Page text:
Believe it or not, I actually watched both Chelsea Clinton’s introduction to her mom Hillary, and Hillary’s speech on the last night of the Democratic National Convention. I hadn’t planned to, but as your humble correspondent I felt it necessary that, if I’m going to comment on something as significant as the first acceptance speech made by a woman running for President for one of the major political parties, I ought to at least watch it.
(That, and the fact that right now the Red Sox are incredibly frustrating to watch. I still think manager John Farrell’s job is in jeopardy, especially if they get swept by the Angels in Anaheim. Or is it California? Or is it Los Angeles?)
But I digress.
First of all, is it OK to admit I liked that red number Chelsea wore, with the zipper going all the way down the back? Do I sound like a COG (Goodboy-speak for “creepy old geezer”)? Well so be it. I’ve never considered her that attractive or (gasp!) sexy, but I thought she wore that dress well. What struck me most about her speech (as compared to, say, those made by Eric, Ivanka, and Donald Trump Jr. during their convention speeches) was the lack of genuine, family affection towards her mother. The Trump kids were both incurably and genuinely effusive and demonstrative in their love and affection for their dad. Chelsea, I think, reserves that kind of affection more for her dad; to me Chelsea’s relationship to her mom sounded more like a respected political and business partner than loving and devoted child. Just my opinion, but in that regard I found Chelsea’s introduction to her mom just a little unsettling, if not outright creepy.
Hillary’s speech can be broken down into two separate reactions: content and presentation. As far as content goes, it didn’t really break any new ground. From its disjointed nature, I agree with Politico’s Jeff Greenfield: her speech seemed to be the work of a committee tossing in stuff here and there that Hillary wanted mentioned, then tied together in a somewhat haphazard fashion. Outside of a few sentences tossed in as purely reactionary to Donald Trump (does anyone really believe Hillary will negotiate better trade deals?) and Bernie Sanders supporters (does anyone really believe Hillary will get tough on Wall Street? Heck, they’re her largest campaign contributors!), Hillary’s speech could have been one made at any point over the past year and a half out on the campaign trail, if not the past two decades. Not a lot of detail, just a lot of rhetoric saying how Democrats care about women and children, education, healthcare, social security, and the middle class, and are more tolerant and accepting than those mean old Republicans.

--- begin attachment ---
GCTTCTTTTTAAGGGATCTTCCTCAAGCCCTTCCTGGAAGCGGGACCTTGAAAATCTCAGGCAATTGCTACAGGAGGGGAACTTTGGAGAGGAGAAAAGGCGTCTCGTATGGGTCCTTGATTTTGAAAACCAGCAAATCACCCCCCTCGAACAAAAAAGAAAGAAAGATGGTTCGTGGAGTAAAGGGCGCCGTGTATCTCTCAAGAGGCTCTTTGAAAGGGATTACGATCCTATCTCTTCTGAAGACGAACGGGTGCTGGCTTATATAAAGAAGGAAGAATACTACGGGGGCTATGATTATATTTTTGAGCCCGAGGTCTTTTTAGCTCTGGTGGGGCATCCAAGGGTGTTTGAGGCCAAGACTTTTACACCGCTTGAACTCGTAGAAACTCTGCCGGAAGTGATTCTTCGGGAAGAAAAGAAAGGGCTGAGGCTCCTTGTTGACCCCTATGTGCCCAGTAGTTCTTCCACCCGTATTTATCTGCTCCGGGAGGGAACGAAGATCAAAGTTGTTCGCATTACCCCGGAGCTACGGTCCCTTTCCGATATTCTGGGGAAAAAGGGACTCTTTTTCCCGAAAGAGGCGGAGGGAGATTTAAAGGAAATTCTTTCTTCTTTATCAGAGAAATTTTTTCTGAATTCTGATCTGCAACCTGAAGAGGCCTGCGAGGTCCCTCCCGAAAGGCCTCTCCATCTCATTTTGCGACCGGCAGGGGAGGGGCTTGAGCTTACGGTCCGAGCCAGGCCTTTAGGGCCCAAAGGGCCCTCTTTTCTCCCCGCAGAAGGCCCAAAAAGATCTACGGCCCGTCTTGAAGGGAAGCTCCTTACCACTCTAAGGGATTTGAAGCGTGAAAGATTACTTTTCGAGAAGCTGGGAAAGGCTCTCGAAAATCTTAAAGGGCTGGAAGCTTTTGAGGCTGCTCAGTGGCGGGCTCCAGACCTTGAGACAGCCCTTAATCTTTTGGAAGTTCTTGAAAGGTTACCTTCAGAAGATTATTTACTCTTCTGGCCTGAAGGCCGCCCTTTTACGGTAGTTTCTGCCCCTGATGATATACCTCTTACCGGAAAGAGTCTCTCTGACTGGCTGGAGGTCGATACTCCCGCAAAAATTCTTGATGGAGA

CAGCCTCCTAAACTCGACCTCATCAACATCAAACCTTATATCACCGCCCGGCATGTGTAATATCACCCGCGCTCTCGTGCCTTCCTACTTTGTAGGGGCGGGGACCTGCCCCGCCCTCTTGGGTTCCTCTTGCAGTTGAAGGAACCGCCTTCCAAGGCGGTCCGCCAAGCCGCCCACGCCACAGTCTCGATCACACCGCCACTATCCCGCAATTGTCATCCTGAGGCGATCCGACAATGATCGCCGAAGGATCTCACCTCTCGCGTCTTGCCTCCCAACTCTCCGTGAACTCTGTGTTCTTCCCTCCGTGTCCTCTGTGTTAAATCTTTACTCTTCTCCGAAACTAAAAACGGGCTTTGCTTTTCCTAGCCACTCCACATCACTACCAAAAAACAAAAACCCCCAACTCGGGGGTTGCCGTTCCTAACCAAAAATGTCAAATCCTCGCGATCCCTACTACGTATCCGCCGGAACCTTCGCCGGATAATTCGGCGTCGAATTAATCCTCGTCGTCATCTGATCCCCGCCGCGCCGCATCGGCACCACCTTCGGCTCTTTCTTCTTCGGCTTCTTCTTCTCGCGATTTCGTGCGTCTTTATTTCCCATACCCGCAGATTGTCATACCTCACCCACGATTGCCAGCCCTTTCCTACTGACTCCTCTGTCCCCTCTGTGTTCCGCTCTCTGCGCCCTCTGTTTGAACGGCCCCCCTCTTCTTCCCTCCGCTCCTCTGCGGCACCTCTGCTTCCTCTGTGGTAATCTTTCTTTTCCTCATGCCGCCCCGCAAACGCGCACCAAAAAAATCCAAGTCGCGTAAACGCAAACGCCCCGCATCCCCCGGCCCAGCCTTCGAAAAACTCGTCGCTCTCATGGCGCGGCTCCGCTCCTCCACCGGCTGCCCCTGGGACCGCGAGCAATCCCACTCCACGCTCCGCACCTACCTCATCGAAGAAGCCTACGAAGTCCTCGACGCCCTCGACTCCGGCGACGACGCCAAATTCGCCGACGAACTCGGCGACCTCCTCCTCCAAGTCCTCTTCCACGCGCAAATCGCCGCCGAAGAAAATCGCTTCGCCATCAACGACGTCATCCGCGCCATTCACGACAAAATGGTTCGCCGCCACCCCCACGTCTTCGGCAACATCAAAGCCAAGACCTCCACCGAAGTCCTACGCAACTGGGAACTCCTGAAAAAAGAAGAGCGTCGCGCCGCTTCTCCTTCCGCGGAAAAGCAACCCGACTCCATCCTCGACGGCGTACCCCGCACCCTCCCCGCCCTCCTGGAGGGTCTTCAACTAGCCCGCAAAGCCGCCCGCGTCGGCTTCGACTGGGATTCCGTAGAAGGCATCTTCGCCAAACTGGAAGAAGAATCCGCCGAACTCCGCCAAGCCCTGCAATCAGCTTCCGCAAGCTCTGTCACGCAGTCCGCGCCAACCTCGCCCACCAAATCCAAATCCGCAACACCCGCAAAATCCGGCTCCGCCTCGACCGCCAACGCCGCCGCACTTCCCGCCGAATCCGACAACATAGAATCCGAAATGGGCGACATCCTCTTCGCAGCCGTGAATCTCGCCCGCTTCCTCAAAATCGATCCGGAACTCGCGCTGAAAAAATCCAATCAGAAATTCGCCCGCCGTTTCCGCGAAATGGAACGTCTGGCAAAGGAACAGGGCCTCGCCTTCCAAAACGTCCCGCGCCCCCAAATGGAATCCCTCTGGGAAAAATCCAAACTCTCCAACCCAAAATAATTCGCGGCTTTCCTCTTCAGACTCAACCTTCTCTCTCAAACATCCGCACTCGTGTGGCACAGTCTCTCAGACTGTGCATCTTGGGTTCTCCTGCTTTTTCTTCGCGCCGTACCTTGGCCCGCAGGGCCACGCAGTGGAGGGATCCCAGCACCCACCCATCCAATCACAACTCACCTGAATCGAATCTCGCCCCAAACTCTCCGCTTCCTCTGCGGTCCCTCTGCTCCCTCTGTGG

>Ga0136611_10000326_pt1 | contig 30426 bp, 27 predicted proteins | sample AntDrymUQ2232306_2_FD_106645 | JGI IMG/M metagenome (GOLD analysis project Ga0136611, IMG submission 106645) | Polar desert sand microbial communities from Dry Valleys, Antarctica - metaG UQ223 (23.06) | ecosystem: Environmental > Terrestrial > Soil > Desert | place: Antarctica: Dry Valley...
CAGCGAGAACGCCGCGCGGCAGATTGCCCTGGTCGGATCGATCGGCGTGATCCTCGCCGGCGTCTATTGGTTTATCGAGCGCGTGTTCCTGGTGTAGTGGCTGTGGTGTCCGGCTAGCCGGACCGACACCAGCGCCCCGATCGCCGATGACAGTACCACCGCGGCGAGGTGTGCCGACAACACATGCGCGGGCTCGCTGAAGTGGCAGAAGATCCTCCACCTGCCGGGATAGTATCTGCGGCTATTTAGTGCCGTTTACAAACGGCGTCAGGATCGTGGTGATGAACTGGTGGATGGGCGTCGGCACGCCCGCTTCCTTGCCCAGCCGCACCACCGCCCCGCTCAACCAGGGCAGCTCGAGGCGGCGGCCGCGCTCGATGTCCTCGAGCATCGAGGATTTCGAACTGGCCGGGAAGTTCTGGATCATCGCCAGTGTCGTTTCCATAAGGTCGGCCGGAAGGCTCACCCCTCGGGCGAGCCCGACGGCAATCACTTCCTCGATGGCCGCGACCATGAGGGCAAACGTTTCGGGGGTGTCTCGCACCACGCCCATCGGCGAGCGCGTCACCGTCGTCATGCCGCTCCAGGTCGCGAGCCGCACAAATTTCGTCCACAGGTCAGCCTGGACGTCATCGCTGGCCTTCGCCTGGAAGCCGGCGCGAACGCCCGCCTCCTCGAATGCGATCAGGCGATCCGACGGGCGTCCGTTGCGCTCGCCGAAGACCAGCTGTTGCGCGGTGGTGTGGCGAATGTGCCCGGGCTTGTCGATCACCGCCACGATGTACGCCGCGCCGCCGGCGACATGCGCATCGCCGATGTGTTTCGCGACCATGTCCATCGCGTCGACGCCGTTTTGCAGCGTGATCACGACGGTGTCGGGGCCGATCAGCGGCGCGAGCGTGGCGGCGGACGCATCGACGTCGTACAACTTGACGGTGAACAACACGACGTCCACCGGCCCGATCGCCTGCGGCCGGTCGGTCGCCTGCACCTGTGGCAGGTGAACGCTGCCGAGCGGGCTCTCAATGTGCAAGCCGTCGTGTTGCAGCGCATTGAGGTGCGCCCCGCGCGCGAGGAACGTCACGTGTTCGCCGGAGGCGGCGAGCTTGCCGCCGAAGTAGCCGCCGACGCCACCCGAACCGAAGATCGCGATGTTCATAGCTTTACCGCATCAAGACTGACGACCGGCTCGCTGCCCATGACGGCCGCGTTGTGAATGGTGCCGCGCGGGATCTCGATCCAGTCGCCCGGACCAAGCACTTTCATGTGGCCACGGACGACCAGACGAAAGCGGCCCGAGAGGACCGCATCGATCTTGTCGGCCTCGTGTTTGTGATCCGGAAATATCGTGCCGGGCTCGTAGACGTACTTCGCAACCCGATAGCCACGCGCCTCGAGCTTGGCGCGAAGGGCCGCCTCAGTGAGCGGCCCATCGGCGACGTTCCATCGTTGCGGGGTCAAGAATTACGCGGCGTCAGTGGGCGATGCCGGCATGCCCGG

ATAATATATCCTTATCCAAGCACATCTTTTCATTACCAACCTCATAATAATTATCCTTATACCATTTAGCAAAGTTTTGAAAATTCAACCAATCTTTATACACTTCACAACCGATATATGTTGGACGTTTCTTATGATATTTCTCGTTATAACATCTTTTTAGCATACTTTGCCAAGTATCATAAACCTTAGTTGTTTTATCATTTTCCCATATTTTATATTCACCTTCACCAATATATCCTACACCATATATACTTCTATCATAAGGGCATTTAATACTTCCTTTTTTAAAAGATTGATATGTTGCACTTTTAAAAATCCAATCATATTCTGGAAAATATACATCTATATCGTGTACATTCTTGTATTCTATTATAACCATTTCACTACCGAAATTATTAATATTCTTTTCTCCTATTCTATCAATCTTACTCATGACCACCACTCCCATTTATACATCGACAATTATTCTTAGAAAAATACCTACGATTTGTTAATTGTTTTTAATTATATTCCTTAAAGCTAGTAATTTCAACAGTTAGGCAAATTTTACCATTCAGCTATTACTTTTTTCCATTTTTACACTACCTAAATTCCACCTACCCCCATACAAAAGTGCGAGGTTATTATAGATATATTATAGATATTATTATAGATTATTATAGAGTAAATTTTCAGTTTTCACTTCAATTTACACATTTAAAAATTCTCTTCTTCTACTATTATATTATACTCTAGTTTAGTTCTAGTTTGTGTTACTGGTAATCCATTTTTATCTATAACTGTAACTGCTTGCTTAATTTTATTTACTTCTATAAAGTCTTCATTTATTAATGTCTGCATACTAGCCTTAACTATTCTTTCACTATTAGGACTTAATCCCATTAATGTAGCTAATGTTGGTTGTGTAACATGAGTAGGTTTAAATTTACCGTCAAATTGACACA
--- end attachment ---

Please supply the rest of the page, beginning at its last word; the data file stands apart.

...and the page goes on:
As far as presentation goes, I think the speech was better than I expected. She was able – at least for the first half of it – to speak in a kind of measured, authoritative tone without falling into that screechy-shout that makes one long for fingernails scraping across a chalkboard, but that didn’t last long: as the speech went on and the crowd got louder in order to drown out Bernie protesters she started to get into more of a shouting mode, to the point where I was just about to turn the damned thing off.